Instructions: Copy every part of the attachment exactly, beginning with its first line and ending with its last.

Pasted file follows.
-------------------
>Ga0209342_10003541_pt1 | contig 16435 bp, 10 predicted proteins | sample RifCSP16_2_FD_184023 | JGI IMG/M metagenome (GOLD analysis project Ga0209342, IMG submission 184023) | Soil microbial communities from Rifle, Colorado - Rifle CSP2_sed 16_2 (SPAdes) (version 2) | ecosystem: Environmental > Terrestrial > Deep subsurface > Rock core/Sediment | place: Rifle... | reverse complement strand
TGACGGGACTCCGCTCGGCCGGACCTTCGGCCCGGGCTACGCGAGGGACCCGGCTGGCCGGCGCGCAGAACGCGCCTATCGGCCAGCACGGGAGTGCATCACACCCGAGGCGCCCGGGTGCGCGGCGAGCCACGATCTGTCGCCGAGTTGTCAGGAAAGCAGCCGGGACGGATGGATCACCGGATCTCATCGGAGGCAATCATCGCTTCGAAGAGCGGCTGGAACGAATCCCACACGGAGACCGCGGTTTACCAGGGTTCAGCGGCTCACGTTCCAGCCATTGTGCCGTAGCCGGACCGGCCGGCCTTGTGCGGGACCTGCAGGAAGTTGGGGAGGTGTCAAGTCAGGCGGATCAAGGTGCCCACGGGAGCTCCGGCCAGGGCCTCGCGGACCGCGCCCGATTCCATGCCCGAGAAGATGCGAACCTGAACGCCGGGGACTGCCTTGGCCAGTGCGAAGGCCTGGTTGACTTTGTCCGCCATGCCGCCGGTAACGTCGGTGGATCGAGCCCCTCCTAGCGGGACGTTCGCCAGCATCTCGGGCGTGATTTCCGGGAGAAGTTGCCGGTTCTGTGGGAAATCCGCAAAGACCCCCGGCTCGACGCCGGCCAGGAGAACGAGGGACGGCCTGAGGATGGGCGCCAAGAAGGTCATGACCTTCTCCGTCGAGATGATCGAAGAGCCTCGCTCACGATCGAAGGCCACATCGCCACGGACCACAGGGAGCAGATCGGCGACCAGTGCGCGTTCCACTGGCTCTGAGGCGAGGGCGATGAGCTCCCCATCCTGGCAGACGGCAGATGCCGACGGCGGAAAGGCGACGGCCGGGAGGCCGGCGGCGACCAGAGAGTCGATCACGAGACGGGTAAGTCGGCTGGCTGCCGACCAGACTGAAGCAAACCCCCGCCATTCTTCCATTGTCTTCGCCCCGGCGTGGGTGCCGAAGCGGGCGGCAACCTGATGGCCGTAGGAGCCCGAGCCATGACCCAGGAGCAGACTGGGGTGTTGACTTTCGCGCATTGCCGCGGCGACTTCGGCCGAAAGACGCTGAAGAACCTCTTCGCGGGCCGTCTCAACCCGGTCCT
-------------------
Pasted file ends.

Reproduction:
>Ga0209342_10003541_pt1 | contig 16435 bp, 10 predicted proteins | sample RifCSP16_2_FD_184023 | JGI IMG/M metagenome (GOLD analysis project Ga0209342, IMG submission 184023) | Soil microbial communities from Rifle, Colorado - Rifle CSP2_sed 16_2 (SPAdes) (version 2) | ecosystem: Environmental > Terrestrial > Deep subsurface > Rock core/Sediment | place: Rifle... | reverse complement strand
TGACGGGACTCCGCTCGGCCGGACCTTCGGCCCGGGCTACGCGAGGGACCCGGCTGGCCGGCGCGCAGAACGCGCCTATCGGCCAGCACGGGAGTGCATCACACCCGAGGCGCCCGGGTGCGCGGCGAGCCACGATCTGTCGCCGAGTTGTCAGGAAAGCAGCCGGGACGGATGGATCACCGGATCTCATCGGAGGCAATCATCGCTTCGAAGAGCGGCTGGAACGAATCCCACACGGAGACCGCGGTTTACCAGGGTTCAGCGGCTCACGTTCCAGCCATTGTGCCGTAGCCGGACCGGCCGGCCTTGTGCGGGACCTGCAGGAAGTTGGGGAGGTGTCAAGTCAGGCGGATCAAGGTGCCCACGGGAGCTCCGGCCAGGGCCTCGCGGACCGCGCCCGATTCCATGCCCGAGAAGATGCGAACCTGAACGCCGGGGACTGCCTTGGCCAGTGCGAAGGCCTGGTTGACTTTGTCCGCCATGCCGCCGGTAACGTCGGTGGATCGAGCCCCTCCTAGCGGGACGTTCGCCAGCATCTCGGGCGTGATTTCCGGGAGAAGTTGCCGGTTCTGTGGGAAATCCGCAAAGACCCCCGGCTCGACGCCGGCCAGGAGAACGAGGGACGGCCTGAGGATGGGCGCCAAGAAGGTCATGACCTTCTCCGTCGAGATGATCGAAGAGCCTCGCTCACGATCGAAGGCCACATCGCCACGGACCACAGGGAGCAGATCGGCGACCAGTGCGCGTTCCACTGGCTCTGAGGCGAGGGCGATGAGCTCCCCATCCTGGCAGACGGCAGATGCCGACGGCGGAAAGGCGACGGCCGGGAGGCCGGCGGCGACCAGAGAGTCGATCACGAGACGGGTAAGTCGGCTGGCTGCCGACCAGACTGAAGCAAACCCCCGCCATTCTTCCATTGTCTTCGCCCCGGCGTGGGTGCCGAAGCGGGCGGCAACCTGATGGCCGTAGGAGCCCGAGCCATGACCCAGGAGCAGACTGGGGTGTTGACTTTCGCGCATTGCCGCGGCGACTTCGGCCGAAAGACGCTGAAGAACCTCTTCGCGGGCCGTCTCAACCCGGTCCT